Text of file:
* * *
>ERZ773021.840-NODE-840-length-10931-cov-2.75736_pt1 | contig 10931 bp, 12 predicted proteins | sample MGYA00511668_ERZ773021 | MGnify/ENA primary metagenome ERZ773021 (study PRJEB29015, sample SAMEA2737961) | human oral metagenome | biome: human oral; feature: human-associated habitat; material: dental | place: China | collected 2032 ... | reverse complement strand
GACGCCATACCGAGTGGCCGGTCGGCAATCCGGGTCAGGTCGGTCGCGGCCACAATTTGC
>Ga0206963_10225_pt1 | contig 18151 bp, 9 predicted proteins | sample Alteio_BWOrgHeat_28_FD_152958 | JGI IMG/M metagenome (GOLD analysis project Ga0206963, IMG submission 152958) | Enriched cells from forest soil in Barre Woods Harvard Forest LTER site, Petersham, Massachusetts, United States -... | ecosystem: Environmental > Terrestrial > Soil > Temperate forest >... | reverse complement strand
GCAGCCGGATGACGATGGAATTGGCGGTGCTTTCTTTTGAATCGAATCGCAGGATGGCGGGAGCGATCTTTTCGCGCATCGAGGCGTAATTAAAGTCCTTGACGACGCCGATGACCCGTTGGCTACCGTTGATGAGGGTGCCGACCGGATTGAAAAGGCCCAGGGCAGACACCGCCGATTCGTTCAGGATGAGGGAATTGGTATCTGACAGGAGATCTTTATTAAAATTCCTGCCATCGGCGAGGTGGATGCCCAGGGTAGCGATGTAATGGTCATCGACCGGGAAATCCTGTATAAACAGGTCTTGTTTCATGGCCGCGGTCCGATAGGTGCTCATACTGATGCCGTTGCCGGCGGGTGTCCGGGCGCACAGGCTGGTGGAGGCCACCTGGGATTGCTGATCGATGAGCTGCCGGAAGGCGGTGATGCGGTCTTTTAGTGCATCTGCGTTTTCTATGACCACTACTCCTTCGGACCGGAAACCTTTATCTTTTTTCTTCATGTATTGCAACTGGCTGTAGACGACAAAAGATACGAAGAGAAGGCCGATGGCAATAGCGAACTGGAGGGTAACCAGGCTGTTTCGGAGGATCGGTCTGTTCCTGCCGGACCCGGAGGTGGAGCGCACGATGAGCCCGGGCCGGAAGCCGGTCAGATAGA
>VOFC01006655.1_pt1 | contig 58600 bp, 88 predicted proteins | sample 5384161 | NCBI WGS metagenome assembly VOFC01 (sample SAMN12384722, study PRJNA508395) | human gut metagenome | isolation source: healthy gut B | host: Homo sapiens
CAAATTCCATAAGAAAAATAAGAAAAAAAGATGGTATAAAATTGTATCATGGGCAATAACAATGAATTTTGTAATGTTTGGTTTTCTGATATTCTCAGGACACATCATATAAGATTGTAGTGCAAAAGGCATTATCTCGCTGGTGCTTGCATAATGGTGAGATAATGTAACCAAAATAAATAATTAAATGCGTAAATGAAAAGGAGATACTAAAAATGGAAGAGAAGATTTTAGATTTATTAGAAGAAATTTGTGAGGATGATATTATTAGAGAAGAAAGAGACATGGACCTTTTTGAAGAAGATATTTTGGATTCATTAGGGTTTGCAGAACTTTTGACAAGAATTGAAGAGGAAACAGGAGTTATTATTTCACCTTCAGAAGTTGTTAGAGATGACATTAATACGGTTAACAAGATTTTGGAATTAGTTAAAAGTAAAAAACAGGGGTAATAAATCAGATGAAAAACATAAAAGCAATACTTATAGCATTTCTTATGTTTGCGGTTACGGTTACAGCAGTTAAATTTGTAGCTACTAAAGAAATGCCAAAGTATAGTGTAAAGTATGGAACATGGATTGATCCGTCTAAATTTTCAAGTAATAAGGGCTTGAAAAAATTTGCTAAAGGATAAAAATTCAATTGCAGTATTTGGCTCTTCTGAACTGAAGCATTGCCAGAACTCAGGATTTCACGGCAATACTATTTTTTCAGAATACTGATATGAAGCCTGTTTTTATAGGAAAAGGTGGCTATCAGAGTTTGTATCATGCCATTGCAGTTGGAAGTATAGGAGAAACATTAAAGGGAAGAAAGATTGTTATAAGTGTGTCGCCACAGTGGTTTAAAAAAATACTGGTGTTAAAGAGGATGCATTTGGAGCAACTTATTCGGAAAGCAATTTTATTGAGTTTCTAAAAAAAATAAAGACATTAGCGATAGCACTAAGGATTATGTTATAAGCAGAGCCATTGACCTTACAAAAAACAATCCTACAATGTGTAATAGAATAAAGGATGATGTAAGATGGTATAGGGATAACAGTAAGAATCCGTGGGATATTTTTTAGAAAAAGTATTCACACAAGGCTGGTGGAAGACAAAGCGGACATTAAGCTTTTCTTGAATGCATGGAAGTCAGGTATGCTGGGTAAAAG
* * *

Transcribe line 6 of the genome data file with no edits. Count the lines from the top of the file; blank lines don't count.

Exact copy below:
CAAATTCCATAAGAAAAATAAGAAAAAAAGATGGTATAAAATTGTATCATGGGCAATAACAATGAATTTTGTAATGTTTGGTTTTCTGATATTCTCAGGACACATCATATAAGATTGTAGTGCAAAAGGCATTATCTCGCTGGTGCTTGCATAATGGTGAGATAATGTAACCAAAATAAATAATTAAATGCGTAAATGAAAAGGAGATACTAAAAATGGAAGAGAAGATTTTAGATTTATTAGAAGAAATTTGTGAGGATGATATTATTAGAGAAGAAAGAGACATGGACCTTTTTGAAGAAGATATTTTGGATTCATTAGGGTTTGCAGAACTTTTGACAAGAATTGAAGAGGAAACAGGAGTTATTATTTCACCTTCAGAAGTTGTTAGAGATGACATTAATACGGTTAACAAGATTTTGGAATTAGTTAAAAGTAAAAAACAGGGGTAATAAATCAGATGAAAAACATAAAAGCAATACTTATAGCATTTCTTATGTTTGCGGTTACGGTTACAGCAGTTAAATTTGTAGCTACTAAAGAAATGCCAAAGTATAGTGTAAAGTATGGAACATGGATTGATCCGTCTAAATTTTCAAGTAATAAGGGCTTGAAAAAATTTGCTAAAGGATAAAAATTCAATTGCAGTATTTGGCTCTTCTGAACTGAAGCATTGCCAGAACTCAGGATTTCACGGCAATACTATTTTTTCAGAATACTGATATGAAGCCTGTTTTTATAGGAAAAGGTGGCTATCAGAGTTTGTATCATGCCATTGCAGTTGGAAGTATAGGAGAAACATTAAAGGGAAGAAAGATTGTTATAAGTGTGTCGCCACAGTGGTTTAAAAAAATACTGGTGTTAAAGAGGATGCATTTGGAGCAACTTATTCGGAAAGCAATTTTATTGAGTTTCTAAAAAAAATAAAGACATTAGCGATAGCACTAAGGATTATGTTATAAGCAGAGCCATTGACCTTACAAAAAACAATCCTACAATGTGTAATAGAATAAAGGATGATGTAAGATGGTATAGGGATAACAGTAAGAATCCGTGGGATATTTTTTAGAAAAAGTATTCACACAAGGCTGGTGGAAGACAAAGCGGACATTAAGCTTTTCTTGAATGCATGGAAGTCAGGTATGCTGGGTAAAAG